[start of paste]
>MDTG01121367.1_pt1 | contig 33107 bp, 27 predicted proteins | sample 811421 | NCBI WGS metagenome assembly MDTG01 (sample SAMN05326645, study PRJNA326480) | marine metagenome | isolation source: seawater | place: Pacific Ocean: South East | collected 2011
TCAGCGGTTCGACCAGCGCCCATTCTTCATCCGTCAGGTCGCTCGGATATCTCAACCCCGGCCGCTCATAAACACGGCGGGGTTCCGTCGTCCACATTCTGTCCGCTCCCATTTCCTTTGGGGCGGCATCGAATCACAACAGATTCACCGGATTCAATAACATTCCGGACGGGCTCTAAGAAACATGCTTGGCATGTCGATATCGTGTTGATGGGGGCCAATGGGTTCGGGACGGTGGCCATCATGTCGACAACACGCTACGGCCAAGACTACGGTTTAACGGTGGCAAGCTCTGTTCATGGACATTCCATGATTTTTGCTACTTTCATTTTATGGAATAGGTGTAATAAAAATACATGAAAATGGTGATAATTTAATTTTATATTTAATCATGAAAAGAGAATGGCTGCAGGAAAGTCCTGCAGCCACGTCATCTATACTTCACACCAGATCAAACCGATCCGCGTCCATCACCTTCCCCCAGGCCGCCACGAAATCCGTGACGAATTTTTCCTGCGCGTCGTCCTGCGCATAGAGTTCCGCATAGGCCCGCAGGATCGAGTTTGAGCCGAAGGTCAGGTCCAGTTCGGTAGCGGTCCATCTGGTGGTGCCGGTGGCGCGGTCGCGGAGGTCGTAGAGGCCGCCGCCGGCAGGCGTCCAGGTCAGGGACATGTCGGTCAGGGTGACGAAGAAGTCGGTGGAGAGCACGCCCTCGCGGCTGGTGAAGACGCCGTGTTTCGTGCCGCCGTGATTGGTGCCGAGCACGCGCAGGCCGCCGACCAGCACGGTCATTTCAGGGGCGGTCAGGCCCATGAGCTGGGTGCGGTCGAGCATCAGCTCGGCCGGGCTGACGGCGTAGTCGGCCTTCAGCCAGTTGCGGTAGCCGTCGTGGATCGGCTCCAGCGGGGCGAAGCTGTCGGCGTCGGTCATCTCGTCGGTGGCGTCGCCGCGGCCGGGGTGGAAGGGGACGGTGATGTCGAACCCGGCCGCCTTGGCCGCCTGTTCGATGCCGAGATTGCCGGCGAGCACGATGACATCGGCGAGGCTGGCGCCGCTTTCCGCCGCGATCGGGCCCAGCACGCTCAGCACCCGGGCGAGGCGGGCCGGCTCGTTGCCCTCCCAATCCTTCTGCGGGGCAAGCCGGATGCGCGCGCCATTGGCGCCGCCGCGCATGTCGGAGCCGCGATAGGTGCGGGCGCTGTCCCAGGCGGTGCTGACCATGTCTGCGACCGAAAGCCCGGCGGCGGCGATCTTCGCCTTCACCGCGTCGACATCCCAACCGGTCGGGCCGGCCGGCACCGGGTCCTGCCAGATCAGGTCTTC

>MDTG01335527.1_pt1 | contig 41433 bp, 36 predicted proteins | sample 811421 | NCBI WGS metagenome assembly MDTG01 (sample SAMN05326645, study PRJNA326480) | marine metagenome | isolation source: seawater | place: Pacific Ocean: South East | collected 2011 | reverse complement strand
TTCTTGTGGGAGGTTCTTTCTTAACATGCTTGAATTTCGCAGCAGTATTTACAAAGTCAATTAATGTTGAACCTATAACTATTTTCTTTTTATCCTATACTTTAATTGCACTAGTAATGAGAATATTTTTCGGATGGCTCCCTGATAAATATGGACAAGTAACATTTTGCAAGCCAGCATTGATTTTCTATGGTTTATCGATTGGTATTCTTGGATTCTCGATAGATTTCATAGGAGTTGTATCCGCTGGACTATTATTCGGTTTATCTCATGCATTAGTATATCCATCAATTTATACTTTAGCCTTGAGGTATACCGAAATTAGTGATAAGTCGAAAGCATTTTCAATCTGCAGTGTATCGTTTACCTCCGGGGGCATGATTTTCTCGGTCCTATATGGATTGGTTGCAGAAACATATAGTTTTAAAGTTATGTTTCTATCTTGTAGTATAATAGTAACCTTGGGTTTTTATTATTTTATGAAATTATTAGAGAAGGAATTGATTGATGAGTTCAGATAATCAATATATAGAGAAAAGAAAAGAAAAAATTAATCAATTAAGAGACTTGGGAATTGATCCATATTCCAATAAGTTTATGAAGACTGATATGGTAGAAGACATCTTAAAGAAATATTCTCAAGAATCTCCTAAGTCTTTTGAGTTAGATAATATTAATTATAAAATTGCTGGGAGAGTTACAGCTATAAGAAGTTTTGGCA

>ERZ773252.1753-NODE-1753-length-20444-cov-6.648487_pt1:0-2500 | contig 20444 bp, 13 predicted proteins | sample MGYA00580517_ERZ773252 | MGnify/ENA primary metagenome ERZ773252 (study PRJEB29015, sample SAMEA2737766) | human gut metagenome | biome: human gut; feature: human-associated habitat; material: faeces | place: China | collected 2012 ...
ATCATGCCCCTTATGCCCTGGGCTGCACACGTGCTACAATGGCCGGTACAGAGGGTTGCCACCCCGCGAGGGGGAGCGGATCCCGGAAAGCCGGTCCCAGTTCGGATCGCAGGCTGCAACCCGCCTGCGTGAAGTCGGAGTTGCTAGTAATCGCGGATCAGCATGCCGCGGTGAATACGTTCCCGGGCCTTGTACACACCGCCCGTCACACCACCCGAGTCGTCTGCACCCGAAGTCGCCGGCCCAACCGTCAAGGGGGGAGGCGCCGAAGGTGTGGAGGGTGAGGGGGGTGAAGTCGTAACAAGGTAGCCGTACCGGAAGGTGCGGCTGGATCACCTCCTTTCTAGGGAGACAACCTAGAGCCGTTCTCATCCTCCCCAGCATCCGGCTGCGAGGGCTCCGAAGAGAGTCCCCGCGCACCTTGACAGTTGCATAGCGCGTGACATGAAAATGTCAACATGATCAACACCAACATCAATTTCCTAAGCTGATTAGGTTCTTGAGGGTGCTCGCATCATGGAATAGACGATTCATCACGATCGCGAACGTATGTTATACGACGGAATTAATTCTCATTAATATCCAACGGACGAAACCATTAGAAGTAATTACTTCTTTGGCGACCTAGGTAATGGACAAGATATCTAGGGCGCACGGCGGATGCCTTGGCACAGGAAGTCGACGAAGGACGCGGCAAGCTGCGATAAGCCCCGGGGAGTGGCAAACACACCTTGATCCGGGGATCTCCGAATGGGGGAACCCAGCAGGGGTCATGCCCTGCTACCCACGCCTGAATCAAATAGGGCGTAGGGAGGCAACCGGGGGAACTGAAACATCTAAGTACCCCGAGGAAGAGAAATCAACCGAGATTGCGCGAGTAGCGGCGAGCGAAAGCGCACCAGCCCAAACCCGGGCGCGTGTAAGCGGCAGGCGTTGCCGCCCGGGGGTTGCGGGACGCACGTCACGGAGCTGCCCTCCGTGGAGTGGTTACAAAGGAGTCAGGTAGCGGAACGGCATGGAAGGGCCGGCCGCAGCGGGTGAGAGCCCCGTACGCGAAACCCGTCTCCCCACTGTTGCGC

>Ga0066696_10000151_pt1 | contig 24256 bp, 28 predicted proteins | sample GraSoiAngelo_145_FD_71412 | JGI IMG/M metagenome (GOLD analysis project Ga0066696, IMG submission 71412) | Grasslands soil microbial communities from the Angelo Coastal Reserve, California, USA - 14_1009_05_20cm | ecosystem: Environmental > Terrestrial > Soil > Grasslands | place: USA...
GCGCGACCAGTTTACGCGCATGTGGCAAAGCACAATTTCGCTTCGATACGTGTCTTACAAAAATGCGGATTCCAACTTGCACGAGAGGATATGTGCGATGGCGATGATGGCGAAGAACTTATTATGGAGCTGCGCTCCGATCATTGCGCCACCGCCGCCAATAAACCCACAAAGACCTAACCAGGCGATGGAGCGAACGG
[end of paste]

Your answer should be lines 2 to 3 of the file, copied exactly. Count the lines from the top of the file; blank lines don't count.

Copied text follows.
TCAGCGGTTCGACCAGCGCCCATTCTTCATCCGTCAGGTCGCTCGGATATCTCAACCCCGGCCGCTCATAAACACGGCGGGGTTCCGTCGTCCACATTCTGTCCGCTCCCATTTCCTTTGGGGCGGCATCGAATCACAACAGATTCACCGGATTCAATAACATTCCGGACGGGCTCTAAGAAACATGCTTGGCATGTCGATATCGTGTTGATGGGGGCCAATGGGTTCGGGACGGTGGCCATCATGTCGACAACACGCTACGGCCAAGACTACGGTTTAACGGTGGCAAGCTCTGTTCATGGACATTCCATGATTTTTGCTACTTTCATTTTATGGAATAGGTGTAATAAAAATACATGAAAATGGTGATAATTTAATTTTATATTTAATCATGAAAAGAGAATGGCTGCAGGAAAGTCCTGCAGCCACGTCATCTATACTTCACACCAGATCAAACCGATCCGCGTCCATCACCTTCCCCCAGGCCGCCACGAAATCCGTGACGAATTTTTCCTGCGCGTCGTCCTGCGCATAGAGTTCCGCATAGGCCCGCAGGATCGAGTTTGAGCCGAAGGTCAGGTCCAGTTCGGTAGCGGTCCATCTGGTGGTGCCGGTGGCGCGGTCGCGGAGGTCGTAGAGGCCGCCGCCGGCAGGCGTCCAGGTCAGGGACATGTCGGTCAGGGTGACGAAGAAGTCGGTGGAGAGCACGCCCTCGCGGCTGGTGAAGACGCCGTGTTTCGTGCCGCCGTGATTGGTGCCGAGCACGCGCAGGCCGCCGACCAGCACGGTCATTTCAGGGGCGGTCAGGCCCATGAGCTGGGTGCGGTCGAGCATCAGCTCGGCCGGGCTGACGGCGTAGTCGGCCTTCAGCCAGTTGCGGTAGCCGTCGTGGATCGGCTCCAGCGGGGCGAAGCTGTCGGCGTCGGTCATCTCGTCGGTGGCGTCGCCGCGGCCGGGGTGGAAGGGGACGGTGATGTCGAACCCGGCCGCCTTGGCCGCCTGTTCGATGCCGAGATTGCCGGCGAGCACGATGACATCGGCGAGGCTGGCGCCGCTTTCCGCCGCGATCGGGCCCAGCACGCTCAGCACCCGGGCGAGGCGGGCCGGCTCGTTGCCCTCCCAATCCTTCTGCGGGGCAAGCCGGATGCGCGCGCCATTGGCGCCGCCGCGCATGTCGGAGCCGCGATAGGTGCGGGCGCTGTCCCAGGCGGTGCTGACCATGTCTGCGACCGAAAGCCCGGCGGCGGCGATCTTCGCCTTCACCGCGTCGACATCCCAACCGGTCGGGCCGGCCGGCACCGGGTCCTGCCAGATCAGGTCTTC

>MDTG01335527.1_pt1 | contig 41433 bp, 36 predicted proteins | sample 811421 | NCBI WGS metagenome assembly MDTG01 (sample SAMN05326645, study PRJNA326480) | marine metagenome | isolation source: seawater | place: Pacific Ocean: South East | collected 2011 | reverse complement strand